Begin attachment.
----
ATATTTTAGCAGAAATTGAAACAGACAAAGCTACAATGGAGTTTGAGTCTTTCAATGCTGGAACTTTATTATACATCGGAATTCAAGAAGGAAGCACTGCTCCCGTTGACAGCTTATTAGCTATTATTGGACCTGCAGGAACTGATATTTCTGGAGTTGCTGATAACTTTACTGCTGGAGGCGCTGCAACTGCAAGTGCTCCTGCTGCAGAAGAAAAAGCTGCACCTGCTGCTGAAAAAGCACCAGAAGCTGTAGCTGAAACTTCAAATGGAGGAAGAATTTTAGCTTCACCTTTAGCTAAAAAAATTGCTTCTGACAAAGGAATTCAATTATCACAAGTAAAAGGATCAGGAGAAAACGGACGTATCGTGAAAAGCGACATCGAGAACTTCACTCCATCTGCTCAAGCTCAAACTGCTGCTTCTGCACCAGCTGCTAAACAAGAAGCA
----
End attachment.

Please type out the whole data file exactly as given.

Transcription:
ATATTTTAGCAGAAATTGAAACAGACAAAGCTACAATGGAGTTTGAGTCTTTCAATGCTGGAACTTTATTATACATCGGAATTCAAGAAGGAAGCACTGCTCCCGTTGACAGCTTATTAGCTATTATTGGACCTGCAGGAACTGATATTTCTGGAGTTGCTGATAACTTTACTGCTGGAGGCGCTGCAACTGCAAGTGCTCCTGCTGCAGAAGAAAAAGCTGCACCTGCTGCTGAAAAAGCACCAGAAGCTGTAGCTGAAACTTCAAATGGAGGAAGAATTTTAGCTTCACCTTTAGCTAAAAAAATTGCTTCTGACAAAGGAATTCAATTATCACAAGTAAAAGGATCAGGAGAAAACGGACGTATCGTGAAAAGCGACATCGAGAACTTCACTCCATCTGCTCAAGCTCAAACTGCTGCTTCTGCACCAGCTGCTAAACAAGAAGCA